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The Ineffable Quality of Being

The Hunter

Padded footsteps sounded lightly on a bare stone floor. The Hunter hesitated, barely moving, as the closing of a heavy door echoed dully from some distant chamber with imagined finality. An enormous hall lay before him, its looming walls and lofty ceilings receding distantly into the vagaries of shadow. The once grand opulence of the crumbling stone façade lay in stark contrast to the ruin and emptiness of the darkly imposing chamber. Carved figures with twisted faces and misshapen bodies peered eerily from shadowed recesses. Thin shafts of light penetrated the gloom from windows placed high upon inwardly curved walls. Tiny motes of dust rose in thin luminescent clouds at his every step to dance lazily in the still air.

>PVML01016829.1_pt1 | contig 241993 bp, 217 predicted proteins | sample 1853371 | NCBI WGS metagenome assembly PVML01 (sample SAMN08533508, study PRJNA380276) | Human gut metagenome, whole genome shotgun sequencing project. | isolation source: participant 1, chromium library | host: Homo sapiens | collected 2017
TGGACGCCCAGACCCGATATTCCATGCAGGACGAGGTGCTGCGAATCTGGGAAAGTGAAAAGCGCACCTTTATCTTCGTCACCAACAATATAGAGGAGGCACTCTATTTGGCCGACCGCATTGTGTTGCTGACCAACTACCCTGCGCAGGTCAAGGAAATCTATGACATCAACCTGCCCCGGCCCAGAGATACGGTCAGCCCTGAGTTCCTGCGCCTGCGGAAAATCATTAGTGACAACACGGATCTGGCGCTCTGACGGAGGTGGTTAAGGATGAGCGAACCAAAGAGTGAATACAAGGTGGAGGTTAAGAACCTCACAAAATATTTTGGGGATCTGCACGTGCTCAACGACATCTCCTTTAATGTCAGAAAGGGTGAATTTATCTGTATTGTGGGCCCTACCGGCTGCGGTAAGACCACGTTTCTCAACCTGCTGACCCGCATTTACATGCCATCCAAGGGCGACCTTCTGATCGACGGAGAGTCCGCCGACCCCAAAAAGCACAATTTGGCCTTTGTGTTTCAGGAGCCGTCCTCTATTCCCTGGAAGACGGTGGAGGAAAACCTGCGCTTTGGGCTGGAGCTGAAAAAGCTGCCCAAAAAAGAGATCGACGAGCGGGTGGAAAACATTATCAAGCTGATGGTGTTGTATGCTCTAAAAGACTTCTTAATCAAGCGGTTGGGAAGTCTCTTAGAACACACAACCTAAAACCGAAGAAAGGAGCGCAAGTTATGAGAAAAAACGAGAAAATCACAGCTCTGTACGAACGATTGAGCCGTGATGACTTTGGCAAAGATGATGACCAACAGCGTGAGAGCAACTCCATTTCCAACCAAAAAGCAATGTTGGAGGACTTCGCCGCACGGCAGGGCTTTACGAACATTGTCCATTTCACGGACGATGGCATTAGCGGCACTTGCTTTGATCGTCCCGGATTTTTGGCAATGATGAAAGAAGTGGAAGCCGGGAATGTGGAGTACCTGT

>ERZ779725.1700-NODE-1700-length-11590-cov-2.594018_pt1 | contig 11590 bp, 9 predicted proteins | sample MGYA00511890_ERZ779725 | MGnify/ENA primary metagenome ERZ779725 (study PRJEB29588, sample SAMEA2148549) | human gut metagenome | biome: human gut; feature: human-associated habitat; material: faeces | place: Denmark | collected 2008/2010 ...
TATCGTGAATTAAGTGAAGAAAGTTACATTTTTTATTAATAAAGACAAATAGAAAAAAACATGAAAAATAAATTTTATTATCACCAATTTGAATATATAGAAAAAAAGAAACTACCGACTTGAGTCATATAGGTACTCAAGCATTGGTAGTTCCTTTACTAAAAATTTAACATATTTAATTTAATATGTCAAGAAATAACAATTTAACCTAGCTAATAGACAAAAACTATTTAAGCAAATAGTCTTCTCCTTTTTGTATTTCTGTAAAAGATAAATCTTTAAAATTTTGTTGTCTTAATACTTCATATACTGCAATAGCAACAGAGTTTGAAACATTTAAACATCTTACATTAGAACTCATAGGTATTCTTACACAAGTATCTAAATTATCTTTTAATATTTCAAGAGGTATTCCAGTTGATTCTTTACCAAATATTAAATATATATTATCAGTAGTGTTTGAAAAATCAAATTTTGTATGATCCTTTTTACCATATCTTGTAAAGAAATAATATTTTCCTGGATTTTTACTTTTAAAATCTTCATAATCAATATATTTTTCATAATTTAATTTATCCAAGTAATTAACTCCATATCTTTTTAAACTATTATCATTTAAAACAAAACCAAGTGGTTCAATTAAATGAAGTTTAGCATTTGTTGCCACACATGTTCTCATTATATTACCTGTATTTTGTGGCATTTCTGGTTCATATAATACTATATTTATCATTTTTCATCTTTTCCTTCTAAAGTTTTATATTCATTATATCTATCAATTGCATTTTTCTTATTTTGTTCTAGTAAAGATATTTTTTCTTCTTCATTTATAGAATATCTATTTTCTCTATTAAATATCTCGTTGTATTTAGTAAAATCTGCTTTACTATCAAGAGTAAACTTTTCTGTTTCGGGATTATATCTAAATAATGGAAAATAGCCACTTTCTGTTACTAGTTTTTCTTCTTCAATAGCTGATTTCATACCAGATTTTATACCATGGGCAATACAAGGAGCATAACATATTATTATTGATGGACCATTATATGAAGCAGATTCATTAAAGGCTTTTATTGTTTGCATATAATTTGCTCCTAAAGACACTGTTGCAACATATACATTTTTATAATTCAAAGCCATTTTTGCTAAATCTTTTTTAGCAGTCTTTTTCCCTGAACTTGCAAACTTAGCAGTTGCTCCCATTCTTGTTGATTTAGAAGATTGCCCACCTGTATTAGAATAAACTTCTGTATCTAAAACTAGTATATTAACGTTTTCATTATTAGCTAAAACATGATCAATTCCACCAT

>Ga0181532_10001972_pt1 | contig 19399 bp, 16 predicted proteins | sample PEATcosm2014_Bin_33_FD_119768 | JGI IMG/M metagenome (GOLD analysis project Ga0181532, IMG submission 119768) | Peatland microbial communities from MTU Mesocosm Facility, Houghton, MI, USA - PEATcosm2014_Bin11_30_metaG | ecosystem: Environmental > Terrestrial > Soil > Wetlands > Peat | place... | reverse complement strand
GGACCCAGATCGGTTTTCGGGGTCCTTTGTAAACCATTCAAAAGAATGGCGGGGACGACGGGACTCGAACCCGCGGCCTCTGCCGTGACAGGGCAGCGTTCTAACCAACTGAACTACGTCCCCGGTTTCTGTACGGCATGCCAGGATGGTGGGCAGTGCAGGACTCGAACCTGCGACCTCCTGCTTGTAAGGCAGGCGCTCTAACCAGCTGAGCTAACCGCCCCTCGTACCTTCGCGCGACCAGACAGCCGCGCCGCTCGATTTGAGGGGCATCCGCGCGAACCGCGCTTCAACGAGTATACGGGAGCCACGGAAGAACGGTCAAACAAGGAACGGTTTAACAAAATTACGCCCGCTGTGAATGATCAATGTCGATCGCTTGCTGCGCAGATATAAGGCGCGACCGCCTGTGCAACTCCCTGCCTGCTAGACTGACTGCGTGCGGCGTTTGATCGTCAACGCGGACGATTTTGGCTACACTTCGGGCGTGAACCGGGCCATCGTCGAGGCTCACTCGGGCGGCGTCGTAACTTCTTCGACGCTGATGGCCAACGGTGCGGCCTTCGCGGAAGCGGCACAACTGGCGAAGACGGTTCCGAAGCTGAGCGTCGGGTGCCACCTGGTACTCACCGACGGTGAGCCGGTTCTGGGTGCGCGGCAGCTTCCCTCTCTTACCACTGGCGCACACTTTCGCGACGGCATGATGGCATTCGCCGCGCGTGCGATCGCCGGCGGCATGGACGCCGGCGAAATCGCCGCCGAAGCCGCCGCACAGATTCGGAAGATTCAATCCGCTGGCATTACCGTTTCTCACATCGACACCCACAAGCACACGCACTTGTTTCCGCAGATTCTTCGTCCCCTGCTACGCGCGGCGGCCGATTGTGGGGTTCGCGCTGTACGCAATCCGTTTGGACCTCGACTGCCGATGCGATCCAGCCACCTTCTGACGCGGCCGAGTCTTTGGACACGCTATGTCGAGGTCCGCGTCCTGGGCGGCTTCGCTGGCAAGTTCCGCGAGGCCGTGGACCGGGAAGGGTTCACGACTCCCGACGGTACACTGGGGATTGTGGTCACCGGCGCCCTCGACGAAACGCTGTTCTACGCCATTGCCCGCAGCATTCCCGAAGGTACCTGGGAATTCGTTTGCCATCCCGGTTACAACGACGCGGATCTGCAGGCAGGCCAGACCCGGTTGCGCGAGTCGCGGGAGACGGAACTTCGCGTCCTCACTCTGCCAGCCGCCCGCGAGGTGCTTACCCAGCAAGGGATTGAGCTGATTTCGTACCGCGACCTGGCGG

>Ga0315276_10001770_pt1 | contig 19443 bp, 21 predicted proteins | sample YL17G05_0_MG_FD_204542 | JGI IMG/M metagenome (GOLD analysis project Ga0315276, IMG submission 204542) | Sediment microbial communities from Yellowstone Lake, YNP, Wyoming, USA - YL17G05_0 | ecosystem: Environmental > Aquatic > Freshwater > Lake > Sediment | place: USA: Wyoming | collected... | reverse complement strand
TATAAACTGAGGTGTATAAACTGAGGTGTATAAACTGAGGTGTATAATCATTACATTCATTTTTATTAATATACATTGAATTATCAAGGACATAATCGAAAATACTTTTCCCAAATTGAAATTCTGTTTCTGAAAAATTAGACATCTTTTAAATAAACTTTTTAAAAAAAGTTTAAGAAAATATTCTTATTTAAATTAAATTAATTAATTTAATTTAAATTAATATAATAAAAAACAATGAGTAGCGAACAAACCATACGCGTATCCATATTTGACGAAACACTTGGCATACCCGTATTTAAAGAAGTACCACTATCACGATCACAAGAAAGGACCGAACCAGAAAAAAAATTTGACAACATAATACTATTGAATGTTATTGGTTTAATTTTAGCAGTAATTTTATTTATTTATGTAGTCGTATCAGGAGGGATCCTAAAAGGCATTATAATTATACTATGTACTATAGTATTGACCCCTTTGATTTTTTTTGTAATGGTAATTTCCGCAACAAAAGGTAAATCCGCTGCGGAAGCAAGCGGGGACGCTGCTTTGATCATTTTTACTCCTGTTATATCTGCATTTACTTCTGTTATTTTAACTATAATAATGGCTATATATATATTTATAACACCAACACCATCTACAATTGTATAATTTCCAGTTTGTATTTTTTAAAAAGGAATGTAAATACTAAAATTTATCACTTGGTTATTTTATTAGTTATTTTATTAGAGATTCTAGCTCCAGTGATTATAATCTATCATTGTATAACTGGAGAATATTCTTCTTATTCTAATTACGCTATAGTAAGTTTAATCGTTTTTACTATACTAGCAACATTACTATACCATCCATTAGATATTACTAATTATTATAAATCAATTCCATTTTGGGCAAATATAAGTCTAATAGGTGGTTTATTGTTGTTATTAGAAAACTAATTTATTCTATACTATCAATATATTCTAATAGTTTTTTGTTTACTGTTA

Before him at the far end of the room rose the shadowed form of a throne. Had he some trace of the blood of the elder races, perhaps he could have distinguished the misshapen thing that occupied the seat of this once royal edifice, but such was not the case. Quietly, gracefully with practiced poise, he walked to the edge of the shadow that engulfed that throne. There, he paused and with seeming deference dropped to his knees, his head and torso bending slowly to touch the floor. His breathing slowed and eyes closed, he waited unmoving upon the recognition that he hoped would come from the one who sat upon this baleful throne.

“Have you found her?” The voice, thin and gravelly as if immeasurably ancient, sounded hollowly from the dark mount of the throne.